During the build we ran into some passionate disagreement about the choice of the horn. With Gary’s investigations, and speaking to previous Altec technicians, the 1005B horn we had selected appeared to be, potentially, a poor choice for nearfield listening. We bought another horn, the Altec Manta Ray, which was designed for home use, with wide and near field listening. After some heated conversation with KS Park, it was decided we would stick with the 1005B horns that had been the original choice.Keep in mind that these horns, built in the ‘50s, we’re designed for stadium and theater sound applications, meaning that they are able to project upper frequencies a long, long way and are not really intended to be listened to within eight or 9 feet. At the time of the discussion (argument!), Mr. Park assured Gary and me that the CIN he had devised would mitigate any nearfield listening issues and there was no need for our fears about his choice of horn sounding aggressive and inappropriate for this application. Needless to say, Gary was skeptical, and I was unsure but hopeful that KS Park’s audio mastery and ability would not let us down. And guess what – the 1005B horn is absolutely amazing on these speakers and lives in my room!!


The Altecs are popular with the do-it-yourself crowd, but I am glad to report that the Allnic CIN crossover works as advertised. It has silenced any and all critique. In the week past, I’ve entertained several friends and customers with audition of these forgotten jewels. Amazement and flat out giddiness were the reactions of a few, others broke out laughing and clapping in joy. Myself, I found a new, old style of speaker design to love and recommend. These are so good it’s impossible to keep your head down whilst trying to read… my eyes keep straying upward to see whatever is producing that last sound.

I am fortunate enough to have a room that is large enough to accommodate the sound pressure levels the Voice of the Theaters can deliver – let alone the physical dimensions of the speakers. My room is 39 by 17 by 9 feet. The speakers sounded fantastic on their own, but with the distance from the front wall and corners at which I have to place them, the addition of a pair of REL subwoofers really brought them home. What surprises me is that they sound amazing with every kind of music, not only my preferred techno, but also with electronic rock, acoustic jazz and folk, as well as dense orchestration. Using a 6 watt per channel pair of  Allnic’s A-311M monoblocks using ancient PX25 power tubes, an Allnic tube front end, and Allnic ZL cabling (those are Allnic ZL-5000 speaker cables attached to the crossover’s 5-way binding posts), I’m able to achieve unrestrained, uncluttered, dynamic and life-size playback. It is truly scary!There is also a small rotating knob on the crossover. In this case, it’s an 11 step attenuator for varying the gain on the compression driver to enable custom matching between it and the fixed gain woofer. The first position is minus 2 db. The resistor at the top is for the crossover point to the super tweeter. The AC line into the IEC at the bottom rear of the speakers is for the actuators.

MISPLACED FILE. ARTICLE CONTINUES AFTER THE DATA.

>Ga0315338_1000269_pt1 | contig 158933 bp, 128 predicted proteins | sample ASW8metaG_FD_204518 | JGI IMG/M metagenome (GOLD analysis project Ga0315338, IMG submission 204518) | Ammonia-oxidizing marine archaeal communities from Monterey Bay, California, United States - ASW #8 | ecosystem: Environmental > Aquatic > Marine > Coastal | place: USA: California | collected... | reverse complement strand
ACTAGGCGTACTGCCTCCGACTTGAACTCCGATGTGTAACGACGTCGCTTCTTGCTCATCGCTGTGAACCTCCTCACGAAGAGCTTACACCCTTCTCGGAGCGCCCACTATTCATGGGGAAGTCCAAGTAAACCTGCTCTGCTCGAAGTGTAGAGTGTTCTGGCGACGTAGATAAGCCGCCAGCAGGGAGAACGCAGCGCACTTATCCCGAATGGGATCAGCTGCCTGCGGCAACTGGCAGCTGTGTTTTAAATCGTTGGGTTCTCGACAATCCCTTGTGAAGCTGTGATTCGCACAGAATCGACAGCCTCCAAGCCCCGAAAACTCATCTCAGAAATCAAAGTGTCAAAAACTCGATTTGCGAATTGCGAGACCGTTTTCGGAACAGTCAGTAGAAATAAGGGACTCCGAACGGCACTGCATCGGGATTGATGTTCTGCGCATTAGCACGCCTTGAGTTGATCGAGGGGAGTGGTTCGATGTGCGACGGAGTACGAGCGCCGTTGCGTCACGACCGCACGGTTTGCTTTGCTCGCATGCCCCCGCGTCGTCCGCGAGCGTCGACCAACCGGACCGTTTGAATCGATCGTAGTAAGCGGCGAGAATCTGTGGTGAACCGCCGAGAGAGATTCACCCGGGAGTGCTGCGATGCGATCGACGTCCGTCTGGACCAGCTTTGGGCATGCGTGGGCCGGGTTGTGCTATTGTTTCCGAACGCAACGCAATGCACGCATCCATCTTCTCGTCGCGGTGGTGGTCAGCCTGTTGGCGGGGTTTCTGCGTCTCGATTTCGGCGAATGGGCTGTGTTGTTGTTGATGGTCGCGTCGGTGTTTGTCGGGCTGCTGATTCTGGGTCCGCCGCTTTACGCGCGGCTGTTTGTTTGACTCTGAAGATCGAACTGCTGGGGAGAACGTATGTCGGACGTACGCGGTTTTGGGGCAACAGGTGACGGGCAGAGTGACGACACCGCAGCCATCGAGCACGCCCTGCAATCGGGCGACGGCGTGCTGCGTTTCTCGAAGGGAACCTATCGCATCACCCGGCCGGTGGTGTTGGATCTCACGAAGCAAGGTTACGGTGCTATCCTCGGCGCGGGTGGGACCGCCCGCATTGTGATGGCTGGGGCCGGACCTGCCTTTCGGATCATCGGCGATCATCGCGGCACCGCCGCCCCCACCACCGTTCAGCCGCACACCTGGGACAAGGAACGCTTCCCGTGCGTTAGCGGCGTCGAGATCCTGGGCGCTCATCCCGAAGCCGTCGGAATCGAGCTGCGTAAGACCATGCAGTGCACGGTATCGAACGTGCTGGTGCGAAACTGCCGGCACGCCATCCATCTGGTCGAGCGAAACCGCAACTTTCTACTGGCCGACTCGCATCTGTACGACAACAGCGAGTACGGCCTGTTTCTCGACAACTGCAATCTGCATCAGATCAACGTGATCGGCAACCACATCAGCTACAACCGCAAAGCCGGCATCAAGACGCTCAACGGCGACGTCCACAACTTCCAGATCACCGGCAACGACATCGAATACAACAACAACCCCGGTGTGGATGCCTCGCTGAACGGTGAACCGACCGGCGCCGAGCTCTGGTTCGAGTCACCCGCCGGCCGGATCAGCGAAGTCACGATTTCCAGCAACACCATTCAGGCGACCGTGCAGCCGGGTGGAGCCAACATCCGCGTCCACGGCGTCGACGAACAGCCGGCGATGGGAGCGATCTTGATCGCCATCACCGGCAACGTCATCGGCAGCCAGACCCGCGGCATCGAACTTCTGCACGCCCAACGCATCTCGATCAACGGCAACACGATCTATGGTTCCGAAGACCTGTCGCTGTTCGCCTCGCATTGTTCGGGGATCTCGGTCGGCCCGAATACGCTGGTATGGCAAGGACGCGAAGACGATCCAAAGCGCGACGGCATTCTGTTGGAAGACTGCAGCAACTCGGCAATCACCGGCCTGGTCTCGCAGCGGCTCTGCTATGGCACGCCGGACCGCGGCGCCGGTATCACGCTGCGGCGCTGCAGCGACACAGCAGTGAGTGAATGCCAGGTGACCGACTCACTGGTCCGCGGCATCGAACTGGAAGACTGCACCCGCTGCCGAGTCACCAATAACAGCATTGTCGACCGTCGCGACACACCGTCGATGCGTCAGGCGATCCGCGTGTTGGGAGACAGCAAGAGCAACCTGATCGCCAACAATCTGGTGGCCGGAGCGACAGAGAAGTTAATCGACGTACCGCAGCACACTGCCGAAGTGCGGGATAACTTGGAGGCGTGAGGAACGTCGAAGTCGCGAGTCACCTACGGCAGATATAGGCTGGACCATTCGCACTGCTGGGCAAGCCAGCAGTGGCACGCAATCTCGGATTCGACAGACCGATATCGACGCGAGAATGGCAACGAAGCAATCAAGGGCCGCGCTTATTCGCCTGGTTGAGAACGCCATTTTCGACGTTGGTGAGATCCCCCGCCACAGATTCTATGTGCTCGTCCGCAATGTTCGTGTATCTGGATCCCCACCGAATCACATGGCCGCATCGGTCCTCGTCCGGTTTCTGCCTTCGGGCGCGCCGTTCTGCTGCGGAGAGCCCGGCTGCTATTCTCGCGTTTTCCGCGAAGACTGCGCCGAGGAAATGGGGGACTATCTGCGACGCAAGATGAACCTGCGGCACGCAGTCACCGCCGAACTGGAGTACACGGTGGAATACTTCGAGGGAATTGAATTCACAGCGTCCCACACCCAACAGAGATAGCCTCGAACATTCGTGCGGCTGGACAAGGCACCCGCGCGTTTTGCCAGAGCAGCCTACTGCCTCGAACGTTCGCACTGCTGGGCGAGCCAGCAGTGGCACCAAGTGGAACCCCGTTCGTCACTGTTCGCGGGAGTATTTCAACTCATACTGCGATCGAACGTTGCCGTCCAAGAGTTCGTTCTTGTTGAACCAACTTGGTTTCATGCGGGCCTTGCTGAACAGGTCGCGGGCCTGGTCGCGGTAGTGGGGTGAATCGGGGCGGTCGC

In conversation with Gary after the speakers had left his premises, he said he felt sadness, profound sadness. Over the past 12 years, he told me, and of the 50 pairs of these vintage Altecs he had refurbished, he had not ever experienced the Altec’s true abilities. The impact of Mr. Park’s CIN crossover had revived his desire to build speakers as a search for the holy Grail. He reported that his customers and audio associates were literally staggered by the sonic capabilities of these A5s with Allnic’s CIN crossovers strapped to their backs.